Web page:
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The film focuses on an interview conducted by the World War II Foundation with the son of the famed German World War II Field Marshal Erwin Rommel.

Manfred Rommel, who passed away in 2013, was the general’s only child and was a teenager at home in Herrlingen, Germany when he witnessed the phone call alerting his father that the Normandy invasion was underway.

Erwin Rommel had taken a trip from his headquarters in Normandy, France to be with his wife and Manfred’s mother, on her 50th birthday, which was June 6, 1944. Rommel was responsible for the defense of Western France from an Allied invasion.

Later, young Manfred Rommel also witnessed his father being escorted away from his home by German soldiers, the end result being his father’s forced suicide for his alleged role in the July 20, 1944 assassination attempt on Adolf Hitler.

Manfred Rommel went on to become the long-serving mayor of Stuttgart, Germany.

The documentary tells the story of what it was like to be the son of German’s most famous WWII soldier. Manfred Rommel also shares his own personal memories of his father, D-Day’s impact on the general and the day his father was forced to take his own life.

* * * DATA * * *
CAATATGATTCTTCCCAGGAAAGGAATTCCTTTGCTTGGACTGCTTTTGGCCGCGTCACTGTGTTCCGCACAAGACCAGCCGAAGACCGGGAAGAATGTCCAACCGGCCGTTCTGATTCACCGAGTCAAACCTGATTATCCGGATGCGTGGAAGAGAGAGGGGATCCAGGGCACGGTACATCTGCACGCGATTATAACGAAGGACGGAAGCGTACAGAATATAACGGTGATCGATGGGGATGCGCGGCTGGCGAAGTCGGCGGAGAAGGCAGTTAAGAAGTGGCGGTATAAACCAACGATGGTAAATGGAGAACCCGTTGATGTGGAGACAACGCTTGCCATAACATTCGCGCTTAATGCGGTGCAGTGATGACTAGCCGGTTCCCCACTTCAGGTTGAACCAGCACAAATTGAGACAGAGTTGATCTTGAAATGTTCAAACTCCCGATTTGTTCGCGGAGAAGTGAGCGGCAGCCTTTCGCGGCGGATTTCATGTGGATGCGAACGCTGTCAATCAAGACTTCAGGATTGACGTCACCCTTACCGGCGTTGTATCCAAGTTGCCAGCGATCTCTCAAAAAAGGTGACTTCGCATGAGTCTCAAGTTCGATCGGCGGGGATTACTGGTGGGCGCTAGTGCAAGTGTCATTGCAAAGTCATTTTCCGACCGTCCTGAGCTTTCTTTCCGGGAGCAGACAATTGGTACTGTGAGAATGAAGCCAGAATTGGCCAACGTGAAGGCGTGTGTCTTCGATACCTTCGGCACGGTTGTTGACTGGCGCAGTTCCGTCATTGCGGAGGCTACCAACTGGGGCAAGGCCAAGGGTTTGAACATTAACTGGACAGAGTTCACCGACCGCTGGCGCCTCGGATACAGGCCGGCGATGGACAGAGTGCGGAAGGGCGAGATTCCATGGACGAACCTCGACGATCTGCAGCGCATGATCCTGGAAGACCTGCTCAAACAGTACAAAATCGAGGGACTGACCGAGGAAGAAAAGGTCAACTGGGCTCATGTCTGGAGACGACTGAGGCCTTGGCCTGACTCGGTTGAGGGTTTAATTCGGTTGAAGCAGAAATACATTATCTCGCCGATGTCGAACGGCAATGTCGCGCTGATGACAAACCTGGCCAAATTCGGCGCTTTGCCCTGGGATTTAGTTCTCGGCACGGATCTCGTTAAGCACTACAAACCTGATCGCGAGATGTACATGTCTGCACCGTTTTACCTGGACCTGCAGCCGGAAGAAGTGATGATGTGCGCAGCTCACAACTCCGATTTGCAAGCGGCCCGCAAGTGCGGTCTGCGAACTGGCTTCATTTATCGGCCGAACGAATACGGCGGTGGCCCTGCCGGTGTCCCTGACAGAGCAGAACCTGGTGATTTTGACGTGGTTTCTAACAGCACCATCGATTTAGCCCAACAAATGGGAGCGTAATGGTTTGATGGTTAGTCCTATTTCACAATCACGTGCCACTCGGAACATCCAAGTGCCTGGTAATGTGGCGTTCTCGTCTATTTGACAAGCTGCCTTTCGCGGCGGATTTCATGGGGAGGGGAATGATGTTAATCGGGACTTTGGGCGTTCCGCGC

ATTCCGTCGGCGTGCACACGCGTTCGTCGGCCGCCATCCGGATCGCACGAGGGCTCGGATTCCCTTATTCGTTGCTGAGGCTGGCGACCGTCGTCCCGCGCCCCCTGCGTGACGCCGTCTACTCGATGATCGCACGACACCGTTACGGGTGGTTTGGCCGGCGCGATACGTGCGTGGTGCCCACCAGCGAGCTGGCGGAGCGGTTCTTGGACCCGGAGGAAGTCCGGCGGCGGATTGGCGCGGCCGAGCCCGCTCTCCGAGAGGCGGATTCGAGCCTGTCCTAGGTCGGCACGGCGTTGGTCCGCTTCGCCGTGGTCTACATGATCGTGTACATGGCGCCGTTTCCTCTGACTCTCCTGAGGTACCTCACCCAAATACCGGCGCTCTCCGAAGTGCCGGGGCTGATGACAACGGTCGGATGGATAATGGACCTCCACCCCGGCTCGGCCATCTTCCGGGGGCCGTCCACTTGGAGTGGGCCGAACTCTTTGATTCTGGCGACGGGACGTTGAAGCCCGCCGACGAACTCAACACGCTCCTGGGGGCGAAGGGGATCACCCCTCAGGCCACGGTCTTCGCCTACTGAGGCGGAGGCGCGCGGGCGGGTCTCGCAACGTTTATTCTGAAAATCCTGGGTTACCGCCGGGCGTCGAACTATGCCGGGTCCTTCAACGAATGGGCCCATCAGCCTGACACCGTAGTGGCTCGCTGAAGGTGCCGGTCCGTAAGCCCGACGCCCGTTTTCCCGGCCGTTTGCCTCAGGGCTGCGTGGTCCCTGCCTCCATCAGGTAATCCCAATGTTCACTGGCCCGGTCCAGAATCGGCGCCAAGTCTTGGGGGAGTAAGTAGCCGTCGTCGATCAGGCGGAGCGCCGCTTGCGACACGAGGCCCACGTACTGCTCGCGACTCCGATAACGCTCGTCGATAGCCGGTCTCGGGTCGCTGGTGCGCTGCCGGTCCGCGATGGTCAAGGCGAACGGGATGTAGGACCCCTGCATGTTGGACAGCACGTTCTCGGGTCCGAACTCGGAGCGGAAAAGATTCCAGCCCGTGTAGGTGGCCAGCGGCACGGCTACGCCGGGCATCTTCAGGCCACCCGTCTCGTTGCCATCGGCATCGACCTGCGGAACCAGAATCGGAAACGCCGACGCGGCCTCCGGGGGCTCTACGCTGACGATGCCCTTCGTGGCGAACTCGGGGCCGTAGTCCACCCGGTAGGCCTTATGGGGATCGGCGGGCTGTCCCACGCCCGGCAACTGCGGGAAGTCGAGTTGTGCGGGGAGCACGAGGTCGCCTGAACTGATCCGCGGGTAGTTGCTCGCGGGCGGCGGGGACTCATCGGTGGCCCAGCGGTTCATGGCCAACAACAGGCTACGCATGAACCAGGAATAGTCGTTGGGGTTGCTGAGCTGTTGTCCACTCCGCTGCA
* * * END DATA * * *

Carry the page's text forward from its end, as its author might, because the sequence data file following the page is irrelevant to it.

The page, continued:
From the NY Times:

Field Marshal Erwin Rommel was a hero of Hitler’s Germany, the legendary “Desert Fox” who seized the world’s attention with his daring tactics in North Africa from 1941 to 1943.

Manfred Rommel was his only child. He was 15 when he said goodbye to his father, then watched as two German generals ushered him into a car. The generals had given the field marshal a choice: commit suicide or face a rigged trial on charges of conspiring to kill Hitler. If he chose the trial, they said, they could not promise that his family would be safe.

Field Marshal Rommel was guilty of supporting a plot to kill Hitler, who he had decided was leading Germany to disaster. Within minutes, he bit into a cyanide pill and quickly died. It was Oct. 14, 1944.

Manfred went on to become the three-term mayor of Stuttgart, in southwestern Germany. He became a liberal voice in postwar West Germany, supporting the rights of immigrants, backing civil liberties and strengthening the city’s Jewish population.